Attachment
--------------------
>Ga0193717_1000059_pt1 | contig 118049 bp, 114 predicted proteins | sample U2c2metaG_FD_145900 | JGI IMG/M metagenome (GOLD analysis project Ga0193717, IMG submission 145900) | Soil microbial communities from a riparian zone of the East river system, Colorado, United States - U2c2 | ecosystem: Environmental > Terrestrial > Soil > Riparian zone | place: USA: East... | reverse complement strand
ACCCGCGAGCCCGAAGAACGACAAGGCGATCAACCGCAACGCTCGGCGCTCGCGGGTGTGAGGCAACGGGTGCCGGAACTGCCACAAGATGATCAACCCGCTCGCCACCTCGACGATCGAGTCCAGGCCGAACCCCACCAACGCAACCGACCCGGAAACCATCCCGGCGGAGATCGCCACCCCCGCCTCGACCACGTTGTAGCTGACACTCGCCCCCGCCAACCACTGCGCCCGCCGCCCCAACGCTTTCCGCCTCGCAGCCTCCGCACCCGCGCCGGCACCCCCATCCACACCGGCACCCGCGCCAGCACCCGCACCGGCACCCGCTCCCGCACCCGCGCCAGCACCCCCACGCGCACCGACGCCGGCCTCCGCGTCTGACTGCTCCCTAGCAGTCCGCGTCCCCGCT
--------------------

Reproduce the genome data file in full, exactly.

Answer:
>Ga0193717_1000059_pt1 | contig 118049 bp, 114 predicted proteins | sample U2c2metaG_FD_145900 | JGI IMG/M metagenome (GOLD analysis project Ga0193717, IMG submission 145900) | Soil microbial communities from a riparian zone of the East river system, Colorado, United States - U2c2 | ecosystem: Environmental > Terrestrial > Soil > Riparian zone | place: USA: East... | reverse complement strand
ACCCGCGAGCCCGAAGAACGACAAGGCGATCAACCGCAACGCTCGGCGCTCGCGGGTGTGAGGCAACGGGTGCCGGAACTGCCACAAGATGATCAACCCGCTCGCCACCTCGACGATCGAGTCCAGGCCGAACCCCACCAACGCAACCGACCCGGAAACCATCCCGGCGGAGATCGCCACCCCCGCCTCGACCACGTTGTAGCTGACACTCGCCCCCGCCAACCACTGCGCCCGCCGCCCCAACGCTTTCCGCCTCGCAGCCTCCGCACCCGCGCCGGCACCCCCATCCACACCGGCACCCGCGCCAGCACCCGCACCGGCACCCGCTCCCGCACCCGCGCCAGCACCCCCACGCGCACCGACGCCGGCCTCCGCGTCTGACTGCTCCCTAGCAGTCCGCGTCCCCGCT